Iowa Democrats rush "quality checks" after "inconsistencies"
Illustration: Sarah Grillo/Axios
The conclusive results on the Iowa Democratic caucuses are coming in later than expected tonight, with the state party reporting the need to do "quality checks."
- Des Moines County Democratic Chair Tom Courtney is blaming election technology for the delay and calling a new caucus reporting app "a mess," AP reports.
- "The app is the issue and the hotline is smoked," volunteer Joe Galasso told NBC News.
What's next: The Iowa State Democratic Party said... "The integrity of the results is paramount. We have experienced a delay in the results due to quality checks and the fact that the Iowa Democratic Party is reporting out three data sets for the first time."
- "What we know right now is that around 25% of precincts have reported, and early data indicates turnout is on pace for 2016."
In a subsequent statement by Iowa Democratic Party spokesperson Mandy McClure:
- "We found inconsistencies in the reporting of three sets of results. In addition to the tech systems being used to tabulate results, we are also using photos of results and a paper trail to validate that all results match and ensure that we have confidence and accuracy in the numbers we report.
- "This is simply a reporting issue, the app did not go down and this is not a hack or intrusion. The underlying data and paper trail is sound and will simply take time to further report the results."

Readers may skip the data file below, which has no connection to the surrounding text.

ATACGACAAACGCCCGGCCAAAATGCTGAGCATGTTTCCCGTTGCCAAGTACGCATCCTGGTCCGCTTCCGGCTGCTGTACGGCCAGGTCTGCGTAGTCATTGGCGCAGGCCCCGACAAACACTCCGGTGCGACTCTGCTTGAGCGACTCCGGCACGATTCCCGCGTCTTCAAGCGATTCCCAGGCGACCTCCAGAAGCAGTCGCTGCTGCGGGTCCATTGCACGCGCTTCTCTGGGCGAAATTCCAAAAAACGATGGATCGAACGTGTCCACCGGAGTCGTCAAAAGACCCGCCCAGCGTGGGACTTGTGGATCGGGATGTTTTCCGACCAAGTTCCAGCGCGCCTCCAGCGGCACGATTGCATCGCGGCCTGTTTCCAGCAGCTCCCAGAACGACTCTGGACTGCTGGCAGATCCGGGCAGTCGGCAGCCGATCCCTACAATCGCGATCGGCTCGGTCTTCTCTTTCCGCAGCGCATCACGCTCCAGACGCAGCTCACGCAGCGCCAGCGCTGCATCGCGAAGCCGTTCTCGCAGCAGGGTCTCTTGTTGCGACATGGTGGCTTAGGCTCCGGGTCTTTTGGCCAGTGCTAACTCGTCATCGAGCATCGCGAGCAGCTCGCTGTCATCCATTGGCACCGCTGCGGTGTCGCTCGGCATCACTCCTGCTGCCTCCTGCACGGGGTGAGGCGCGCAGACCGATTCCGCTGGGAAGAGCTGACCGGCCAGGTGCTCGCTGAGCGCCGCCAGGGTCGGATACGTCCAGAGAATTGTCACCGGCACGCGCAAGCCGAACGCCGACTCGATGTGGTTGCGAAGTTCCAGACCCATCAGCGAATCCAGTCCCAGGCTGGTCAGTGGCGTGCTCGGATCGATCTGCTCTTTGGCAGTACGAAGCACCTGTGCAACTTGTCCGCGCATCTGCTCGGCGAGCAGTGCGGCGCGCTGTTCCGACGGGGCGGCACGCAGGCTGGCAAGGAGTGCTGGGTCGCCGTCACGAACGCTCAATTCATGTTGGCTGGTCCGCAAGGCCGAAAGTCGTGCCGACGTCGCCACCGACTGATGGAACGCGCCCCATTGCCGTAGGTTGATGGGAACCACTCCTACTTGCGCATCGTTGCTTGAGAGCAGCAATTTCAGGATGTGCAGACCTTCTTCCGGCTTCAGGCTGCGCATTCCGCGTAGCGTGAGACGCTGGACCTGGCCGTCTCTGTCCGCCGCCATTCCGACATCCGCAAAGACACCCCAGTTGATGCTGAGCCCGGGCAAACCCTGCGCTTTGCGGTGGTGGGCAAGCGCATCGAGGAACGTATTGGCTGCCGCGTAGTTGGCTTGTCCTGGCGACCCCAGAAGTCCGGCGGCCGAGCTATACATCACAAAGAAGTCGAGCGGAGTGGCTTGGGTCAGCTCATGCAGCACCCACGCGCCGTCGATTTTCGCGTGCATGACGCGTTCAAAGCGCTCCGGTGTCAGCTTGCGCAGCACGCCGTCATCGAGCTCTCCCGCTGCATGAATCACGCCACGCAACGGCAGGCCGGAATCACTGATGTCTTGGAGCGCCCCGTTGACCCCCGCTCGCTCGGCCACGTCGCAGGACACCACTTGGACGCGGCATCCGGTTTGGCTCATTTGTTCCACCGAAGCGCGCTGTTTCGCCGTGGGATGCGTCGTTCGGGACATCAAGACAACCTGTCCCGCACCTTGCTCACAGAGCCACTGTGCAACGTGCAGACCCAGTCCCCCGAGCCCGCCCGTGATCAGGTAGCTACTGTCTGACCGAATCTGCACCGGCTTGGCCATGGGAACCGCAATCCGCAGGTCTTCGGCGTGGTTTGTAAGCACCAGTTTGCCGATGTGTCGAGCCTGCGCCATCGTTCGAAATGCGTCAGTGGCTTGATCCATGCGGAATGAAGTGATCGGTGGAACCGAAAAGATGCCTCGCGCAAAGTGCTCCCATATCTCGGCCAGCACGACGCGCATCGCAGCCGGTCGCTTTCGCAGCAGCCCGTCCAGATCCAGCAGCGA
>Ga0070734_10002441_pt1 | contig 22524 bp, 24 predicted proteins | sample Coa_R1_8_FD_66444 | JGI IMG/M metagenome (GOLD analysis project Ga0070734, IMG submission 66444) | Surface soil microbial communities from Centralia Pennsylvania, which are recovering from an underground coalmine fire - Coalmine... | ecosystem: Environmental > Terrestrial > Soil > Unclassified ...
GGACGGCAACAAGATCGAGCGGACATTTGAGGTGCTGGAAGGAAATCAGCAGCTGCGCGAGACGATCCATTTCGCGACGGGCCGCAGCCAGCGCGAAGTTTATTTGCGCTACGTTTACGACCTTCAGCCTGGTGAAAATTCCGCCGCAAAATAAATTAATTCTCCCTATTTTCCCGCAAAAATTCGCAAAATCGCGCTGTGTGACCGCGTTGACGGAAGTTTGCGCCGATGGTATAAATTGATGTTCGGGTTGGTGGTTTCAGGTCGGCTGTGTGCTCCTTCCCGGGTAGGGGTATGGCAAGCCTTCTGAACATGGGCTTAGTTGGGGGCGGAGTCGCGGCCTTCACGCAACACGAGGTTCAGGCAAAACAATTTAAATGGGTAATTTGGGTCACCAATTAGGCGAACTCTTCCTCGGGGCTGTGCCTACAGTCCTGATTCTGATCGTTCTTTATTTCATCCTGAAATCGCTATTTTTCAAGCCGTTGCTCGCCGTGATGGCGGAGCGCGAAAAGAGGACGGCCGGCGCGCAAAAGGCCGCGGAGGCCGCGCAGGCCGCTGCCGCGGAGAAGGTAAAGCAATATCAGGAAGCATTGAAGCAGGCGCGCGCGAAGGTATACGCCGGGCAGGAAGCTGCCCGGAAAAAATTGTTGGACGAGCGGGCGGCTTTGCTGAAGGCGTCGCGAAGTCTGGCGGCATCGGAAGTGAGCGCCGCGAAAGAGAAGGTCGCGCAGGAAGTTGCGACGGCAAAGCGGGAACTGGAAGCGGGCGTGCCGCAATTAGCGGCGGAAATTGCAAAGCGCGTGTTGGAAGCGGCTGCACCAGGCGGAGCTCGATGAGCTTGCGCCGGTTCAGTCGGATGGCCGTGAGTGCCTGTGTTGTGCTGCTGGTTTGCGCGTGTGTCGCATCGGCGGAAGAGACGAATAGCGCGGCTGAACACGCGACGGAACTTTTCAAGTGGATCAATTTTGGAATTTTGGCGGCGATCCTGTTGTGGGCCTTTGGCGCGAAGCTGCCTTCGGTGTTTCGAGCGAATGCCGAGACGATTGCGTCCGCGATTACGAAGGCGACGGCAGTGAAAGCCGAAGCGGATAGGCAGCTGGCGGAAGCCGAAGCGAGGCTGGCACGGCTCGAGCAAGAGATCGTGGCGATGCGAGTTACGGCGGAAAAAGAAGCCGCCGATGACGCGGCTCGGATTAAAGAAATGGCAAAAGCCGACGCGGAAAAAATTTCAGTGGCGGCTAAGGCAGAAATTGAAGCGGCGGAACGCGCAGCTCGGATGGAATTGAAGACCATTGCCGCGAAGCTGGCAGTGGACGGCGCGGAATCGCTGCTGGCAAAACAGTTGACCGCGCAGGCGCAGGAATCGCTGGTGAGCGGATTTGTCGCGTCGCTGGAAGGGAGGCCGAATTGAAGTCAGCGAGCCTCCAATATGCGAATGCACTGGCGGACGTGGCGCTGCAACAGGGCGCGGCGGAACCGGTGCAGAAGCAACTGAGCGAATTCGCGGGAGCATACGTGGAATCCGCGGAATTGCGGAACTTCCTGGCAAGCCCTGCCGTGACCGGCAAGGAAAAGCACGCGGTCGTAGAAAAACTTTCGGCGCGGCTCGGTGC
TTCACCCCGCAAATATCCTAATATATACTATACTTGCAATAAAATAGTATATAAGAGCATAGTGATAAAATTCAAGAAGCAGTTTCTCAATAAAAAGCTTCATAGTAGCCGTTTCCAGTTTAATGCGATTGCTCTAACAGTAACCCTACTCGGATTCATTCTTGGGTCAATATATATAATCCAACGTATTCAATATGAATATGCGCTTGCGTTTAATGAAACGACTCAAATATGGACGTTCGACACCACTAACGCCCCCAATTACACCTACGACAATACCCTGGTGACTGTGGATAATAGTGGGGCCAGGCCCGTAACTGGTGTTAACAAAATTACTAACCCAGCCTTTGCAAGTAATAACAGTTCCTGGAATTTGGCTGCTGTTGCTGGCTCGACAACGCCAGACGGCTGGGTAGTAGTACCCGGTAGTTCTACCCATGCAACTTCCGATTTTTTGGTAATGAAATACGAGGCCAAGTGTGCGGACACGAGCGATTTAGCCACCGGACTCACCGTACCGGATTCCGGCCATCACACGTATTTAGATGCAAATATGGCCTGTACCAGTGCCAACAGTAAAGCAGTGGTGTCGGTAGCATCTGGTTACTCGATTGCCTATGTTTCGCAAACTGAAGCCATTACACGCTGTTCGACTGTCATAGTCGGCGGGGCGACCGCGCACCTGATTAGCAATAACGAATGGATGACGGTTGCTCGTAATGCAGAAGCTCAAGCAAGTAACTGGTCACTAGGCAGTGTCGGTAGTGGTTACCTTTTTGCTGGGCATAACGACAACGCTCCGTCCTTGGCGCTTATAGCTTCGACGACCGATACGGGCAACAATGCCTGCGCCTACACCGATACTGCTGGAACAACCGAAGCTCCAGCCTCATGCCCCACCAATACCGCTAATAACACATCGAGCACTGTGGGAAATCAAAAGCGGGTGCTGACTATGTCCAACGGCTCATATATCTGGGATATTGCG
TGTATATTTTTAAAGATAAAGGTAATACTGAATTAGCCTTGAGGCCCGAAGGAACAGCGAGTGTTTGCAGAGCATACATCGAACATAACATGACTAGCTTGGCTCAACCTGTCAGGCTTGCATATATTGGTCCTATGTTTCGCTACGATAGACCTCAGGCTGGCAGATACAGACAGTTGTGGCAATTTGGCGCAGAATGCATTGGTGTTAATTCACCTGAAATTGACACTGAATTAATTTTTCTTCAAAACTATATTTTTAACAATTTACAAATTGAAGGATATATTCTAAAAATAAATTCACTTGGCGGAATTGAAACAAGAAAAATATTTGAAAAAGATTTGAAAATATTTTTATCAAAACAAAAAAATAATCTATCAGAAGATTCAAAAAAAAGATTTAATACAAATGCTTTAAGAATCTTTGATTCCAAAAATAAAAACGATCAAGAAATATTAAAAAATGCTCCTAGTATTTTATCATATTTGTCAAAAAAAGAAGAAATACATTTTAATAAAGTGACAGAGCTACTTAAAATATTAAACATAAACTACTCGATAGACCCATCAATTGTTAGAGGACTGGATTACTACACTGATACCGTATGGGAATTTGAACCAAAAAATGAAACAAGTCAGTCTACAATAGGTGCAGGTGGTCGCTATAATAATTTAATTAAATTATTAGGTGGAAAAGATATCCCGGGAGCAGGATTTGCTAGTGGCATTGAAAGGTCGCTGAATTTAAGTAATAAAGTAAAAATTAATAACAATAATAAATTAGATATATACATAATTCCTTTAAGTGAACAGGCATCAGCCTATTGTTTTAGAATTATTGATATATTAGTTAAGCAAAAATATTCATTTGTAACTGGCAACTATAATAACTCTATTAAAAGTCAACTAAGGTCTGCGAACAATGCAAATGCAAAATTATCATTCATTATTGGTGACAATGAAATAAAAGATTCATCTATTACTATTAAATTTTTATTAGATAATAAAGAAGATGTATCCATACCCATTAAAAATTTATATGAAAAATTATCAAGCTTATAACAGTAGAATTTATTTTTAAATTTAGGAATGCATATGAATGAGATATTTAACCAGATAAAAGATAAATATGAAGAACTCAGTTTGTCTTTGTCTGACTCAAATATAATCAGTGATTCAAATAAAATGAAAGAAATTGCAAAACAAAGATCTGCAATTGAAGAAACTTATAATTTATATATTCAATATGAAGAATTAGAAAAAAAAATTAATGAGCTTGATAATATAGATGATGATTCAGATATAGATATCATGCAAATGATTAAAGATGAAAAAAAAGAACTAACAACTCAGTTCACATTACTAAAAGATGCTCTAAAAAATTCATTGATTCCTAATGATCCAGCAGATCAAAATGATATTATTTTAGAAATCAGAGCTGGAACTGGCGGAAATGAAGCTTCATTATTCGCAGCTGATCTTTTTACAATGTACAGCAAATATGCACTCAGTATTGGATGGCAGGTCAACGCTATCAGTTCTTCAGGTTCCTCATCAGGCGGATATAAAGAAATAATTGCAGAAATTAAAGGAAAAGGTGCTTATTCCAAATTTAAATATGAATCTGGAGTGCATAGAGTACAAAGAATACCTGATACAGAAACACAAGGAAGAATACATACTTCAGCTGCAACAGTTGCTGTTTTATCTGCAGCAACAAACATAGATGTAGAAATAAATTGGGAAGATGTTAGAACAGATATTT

Why it matters: There's a real chance that different campaigns walk away with different types of "wins."
- Most raw votes in the first round of voting
- Most raw votes after the second round of voting
- Most delegates overall
Between the lines: The current Iowa polling top four are Joe Biden and Bernie Sanders at 22%, Pete Buttigieg at 18%, and Elizabeth Warren at 15%.
- One potential surprise could be whether Amy Klobuchar (currently at 8%) can clear the 15% threshold in a number of precincts.
The big picture: 2020 is the first year that the caucuses will release the raw vote totals, allowing voters in other states to get a sense of how the middle tier candidates are doing.
- In tonight's caucuses, supporters of candidates who fail to secure 15% after the first round will be able to swap sides.
- This will give campaigns and voters alike a tangible example of how candidates in the top tier perform among second-choice voters.
On the ground: The "buzz going around" is that this might be the "craziest — it seems the busiest" caucus in a long time, Phil Chia of Des Moines told Axios' Alexi McCammond and Margaret Talev when they dropped by Lincoln High School, where Chia is the activities director, just after lunchtime.
- Multiple precincts will be caucusing in various rooms at his school tonight — Chia counted off two gymnasiums, the library, three classrooms, the cafeteria, the band room and the choir room.
- While caucus organizers were asked not to start setting up until late afternoon after the students had left for the day, Chia said he got several drop-bys starting around 9 am just to check things out.
- The Iowa Democratic Party was also heard live on CNN hanging up on a precinct chair after an hour on hold to report an issue with the reporting app.
The bottom line: Spot-on quote from Todd Dorman of The (Cedar Rapids) Gazette in a column titled, "Goodbye media. You'll miss the ranch dressing":
- "Iowans don’t always pick winners, but the fear of picking a loser this time is palpable."